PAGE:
This is thrillingly thorough stuff. Here’s Norman on a key memory from McCartney’s childhood, as his mother, Mary – a midwife whose death from breast cancer when Paul was 14 deeply traumatised him – leaves to go to work: “Paul always retained this vision of her going out to deliver a baby late one snowy winter’s night, pedalling off on her bicycle, with a basket in front of her for birthing requisites and a little lamp glimmering above.”
That’s the sort of richness of detail that leavens Norman’s text, which goes right up to McCartney’s most recent marriage, to Nancy Sevell.
At 20 Forthlin Road we see and hear the teenage John and Paul sitting on two facing armchairs, watching each other’s fretwork and studying each other’s mouths to get the harmonies right as McCartney writes down everything they compose in his school exercise book under the grown-up sounding title “Lennon and McCartney Originals”.
We’re with them on the Reeperbahn in Hamburg, sharing a “windowless, airless hovel at the rear of a porno cinema” as they watch George Harrison lose his virginity and as they burst into sustained applause afterwards. And we’re also there when Ono seems to suggest that Paul’s only contribution to The Beatles was making phone calls to book the recording studios. (McCartney’s reply: “F*** you, darling”.)
We’re in the stoned chaos of the Apple building on Savile Row, wondering about “a deranged-looking boy, known only as Stocky, squatted on top of a filing cabinet every day, stoned on acid, drawing endless pictures of genitalia”.
We learn how McCartney, after The Beatles’ break-up, at the ripe old age of 27, retreated to Scotland to have a private breakdown, chain-smoking joints, drinking whiskey for breakfast, and crying over the loss of a great band and three great friends: “I had outlived my usefulness.”
There’s more: how at one time the main income for the McCartney family was generated by sales of Linda McCartney’s frozen foods and not Paul’s music; how once, when Linda was offered a lucrative job, Paul barked at her that “there’s only one f***in’ star in this family”.
In Nigeria, recording Wings’ Band on the Run, the couple were mugged on their way home from the studio. All the complete demos for the album were taken. McCartney just shrugged. Ever since he was a child he had had the ability to memorise chords, arrangements and lyrics. He did Band on the Run again from memory.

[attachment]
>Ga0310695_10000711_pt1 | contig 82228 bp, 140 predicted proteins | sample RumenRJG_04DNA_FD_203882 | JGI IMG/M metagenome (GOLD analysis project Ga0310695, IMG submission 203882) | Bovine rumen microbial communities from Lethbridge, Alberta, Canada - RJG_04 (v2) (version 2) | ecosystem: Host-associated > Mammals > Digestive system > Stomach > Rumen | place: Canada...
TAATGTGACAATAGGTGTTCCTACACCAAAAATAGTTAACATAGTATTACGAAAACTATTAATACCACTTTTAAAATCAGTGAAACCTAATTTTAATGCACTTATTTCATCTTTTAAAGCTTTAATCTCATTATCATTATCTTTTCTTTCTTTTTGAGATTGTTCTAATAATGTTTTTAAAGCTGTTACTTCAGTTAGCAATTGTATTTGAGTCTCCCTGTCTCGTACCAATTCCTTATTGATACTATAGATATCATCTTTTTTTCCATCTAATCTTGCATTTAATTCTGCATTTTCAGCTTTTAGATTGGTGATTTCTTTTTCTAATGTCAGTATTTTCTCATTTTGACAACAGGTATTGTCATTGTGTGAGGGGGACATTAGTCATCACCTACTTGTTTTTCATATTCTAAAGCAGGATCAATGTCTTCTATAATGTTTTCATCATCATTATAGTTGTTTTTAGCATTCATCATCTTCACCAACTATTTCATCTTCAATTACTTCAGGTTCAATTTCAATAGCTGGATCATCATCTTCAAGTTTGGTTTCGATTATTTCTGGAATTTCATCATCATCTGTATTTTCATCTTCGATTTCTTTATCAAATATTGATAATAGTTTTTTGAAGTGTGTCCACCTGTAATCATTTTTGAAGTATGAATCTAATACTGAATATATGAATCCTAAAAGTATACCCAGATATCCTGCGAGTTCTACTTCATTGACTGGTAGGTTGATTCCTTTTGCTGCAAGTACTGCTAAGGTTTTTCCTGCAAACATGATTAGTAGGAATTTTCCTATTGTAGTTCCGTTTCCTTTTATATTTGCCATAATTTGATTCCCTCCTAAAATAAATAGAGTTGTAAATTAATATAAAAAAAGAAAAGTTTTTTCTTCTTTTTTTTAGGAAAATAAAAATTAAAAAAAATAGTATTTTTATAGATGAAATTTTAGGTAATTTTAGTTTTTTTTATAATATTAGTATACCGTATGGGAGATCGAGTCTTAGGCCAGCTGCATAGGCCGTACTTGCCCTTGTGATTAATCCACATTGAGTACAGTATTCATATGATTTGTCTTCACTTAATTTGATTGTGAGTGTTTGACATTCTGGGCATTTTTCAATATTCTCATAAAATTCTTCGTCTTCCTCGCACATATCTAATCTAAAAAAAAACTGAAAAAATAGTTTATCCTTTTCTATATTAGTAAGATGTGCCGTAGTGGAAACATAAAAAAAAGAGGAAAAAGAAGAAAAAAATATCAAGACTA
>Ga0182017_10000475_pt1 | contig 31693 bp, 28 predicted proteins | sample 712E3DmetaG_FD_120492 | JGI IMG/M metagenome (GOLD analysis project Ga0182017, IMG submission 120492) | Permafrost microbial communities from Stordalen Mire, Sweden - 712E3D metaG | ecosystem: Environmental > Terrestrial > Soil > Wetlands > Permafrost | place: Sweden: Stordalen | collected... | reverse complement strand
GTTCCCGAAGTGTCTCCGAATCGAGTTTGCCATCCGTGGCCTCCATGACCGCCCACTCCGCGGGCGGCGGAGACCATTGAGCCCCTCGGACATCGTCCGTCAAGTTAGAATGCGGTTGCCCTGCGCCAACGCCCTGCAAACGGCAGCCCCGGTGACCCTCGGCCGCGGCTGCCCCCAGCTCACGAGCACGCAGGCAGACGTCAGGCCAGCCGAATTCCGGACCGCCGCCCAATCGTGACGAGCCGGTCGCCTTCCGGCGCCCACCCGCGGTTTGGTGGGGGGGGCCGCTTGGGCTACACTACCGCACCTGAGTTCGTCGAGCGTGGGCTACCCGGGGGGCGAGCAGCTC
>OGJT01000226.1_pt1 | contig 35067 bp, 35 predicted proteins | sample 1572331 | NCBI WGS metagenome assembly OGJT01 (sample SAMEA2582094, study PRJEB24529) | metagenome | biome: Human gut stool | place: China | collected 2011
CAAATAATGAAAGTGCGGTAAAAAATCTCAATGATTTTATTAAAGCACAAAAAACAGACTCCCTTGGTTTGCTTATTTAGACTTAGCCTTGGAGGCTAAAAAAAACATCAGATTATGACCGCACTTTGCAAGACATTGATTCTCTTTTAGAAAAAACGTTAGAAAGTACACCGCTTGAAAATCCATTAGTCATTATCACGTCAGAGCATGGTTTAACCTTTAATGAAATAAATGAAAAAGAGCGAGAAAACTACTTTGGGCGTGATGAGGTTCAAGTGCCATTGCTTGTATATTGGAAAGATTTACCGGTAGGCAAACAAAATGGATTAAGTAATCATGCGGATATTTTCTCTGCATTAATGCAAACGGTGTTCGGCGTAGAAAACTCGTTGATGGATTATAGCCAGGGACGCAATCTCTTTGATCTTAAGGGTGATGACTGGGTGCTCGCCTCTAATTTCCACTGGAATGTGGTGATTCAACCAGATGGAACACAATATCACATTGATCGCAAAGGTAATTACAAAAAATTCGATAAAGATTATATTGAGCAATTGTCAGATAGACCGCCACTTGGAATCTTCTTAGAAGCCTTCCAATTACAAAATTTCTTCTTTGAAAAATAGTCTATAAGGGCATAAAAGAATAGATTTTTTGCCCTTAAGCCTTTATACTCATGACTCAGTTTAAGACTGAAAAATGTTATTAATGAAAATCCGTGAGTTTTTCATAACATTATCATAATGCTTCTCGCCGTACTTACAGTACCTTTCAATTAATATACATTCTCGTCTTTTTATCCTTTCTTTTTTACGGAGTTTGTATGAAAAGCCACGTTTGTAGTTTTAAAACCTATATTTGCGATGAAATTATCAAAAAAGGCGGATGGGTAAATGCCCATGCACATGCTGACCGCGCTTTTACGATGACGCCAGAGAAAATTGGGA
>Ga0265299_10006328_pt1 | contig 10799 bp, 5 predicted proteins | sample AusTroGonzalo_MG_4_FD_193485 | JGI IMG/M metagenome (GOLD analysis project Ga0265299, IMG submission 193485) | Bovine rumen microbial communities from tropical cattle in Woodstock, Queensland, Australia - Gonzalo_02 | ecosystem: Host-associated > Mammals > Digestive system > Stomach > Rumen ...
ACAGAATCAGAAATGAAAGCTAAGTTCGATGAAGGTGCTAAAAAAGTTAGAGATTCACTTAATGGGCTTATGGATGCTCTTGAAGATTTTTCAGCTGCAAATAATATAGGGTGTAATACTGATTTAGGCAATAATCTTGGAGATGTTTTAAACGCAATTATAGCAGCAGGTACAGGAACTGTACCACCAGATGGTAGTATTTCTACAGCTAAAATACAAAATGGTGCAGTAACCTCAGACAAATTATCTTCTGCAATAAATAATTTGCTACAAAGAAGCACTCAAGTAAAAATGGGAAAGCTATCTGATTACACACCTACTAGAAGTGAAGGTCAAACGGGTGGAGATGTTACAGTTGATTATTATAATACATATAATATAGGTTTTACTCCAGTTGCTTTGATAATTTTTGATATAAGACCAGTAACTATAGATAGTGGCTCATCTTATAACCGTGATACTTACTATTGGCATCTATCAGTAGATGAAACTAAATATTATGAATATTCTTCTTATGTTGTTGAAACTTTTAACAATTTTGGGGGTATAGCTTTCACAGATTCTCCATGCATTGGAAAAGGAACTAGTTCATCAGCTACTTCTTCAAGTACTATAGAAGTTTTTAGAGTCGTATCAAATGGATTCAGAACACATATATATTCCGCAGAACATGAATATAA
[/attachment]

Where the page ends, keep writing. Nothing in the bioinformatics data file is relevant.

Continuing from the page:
Desolate and vulnerable after Linda’s death, in 1998, McCartney was warned off the “celebrity charity campaigner” Heather Mills by everyone in his circle. When Brian Epstein’s ex-boyfriend pressed him on what the attraction was, Paul replied: “I just looked at her leg and went ‘Aah’.”
For or aginMcCartney is a rounded figure here: he solely judges people on whether they are for him or agin him. He was so insensitive and controlling that he made both George Harrison and Ringo Starr temporarily walk out on the group. His views of women were informed by his postwar, working-class background.
But there’s also decency and an appealing sense of self-deprecation. He is extravagantly generous with those to whom he feels close, and he exhibits none of the contrivance of the tortured artist. McCartney is almost an Andy Capp with the mind of a Picasso.
Not everything in the book works, such as when Norman writes that “adulation seems to go through [McCartney] like Chinese food”, which is wretched, and “the sensitivity in his music was less evident in his dealings with people in the real world”, which isn’t much better.
Just plain daft is Norman’s assertion that the 10 days McCartney spent in a Tokyo prison on marijuana charges “came as a relief to him, he relished the simplicity and solitude . . . he was just one of the lads”.
When McCartney jokingly feels hard done by after Lennon’s death, “because John became JFK, but I was left to get old”, you get the sense that, 60 years on, a part of McCartney is forever back in Forthlin Road, sitting across from Lennon in front of the fireplace and trying to equal, if not outdo, him.
They always say you know you’ve made it as a songwriter when you hear the milkman whistling one of your tunes. Paul McCartney once heard a bird chirping From Me to You.
Brian Boyd is a music journalist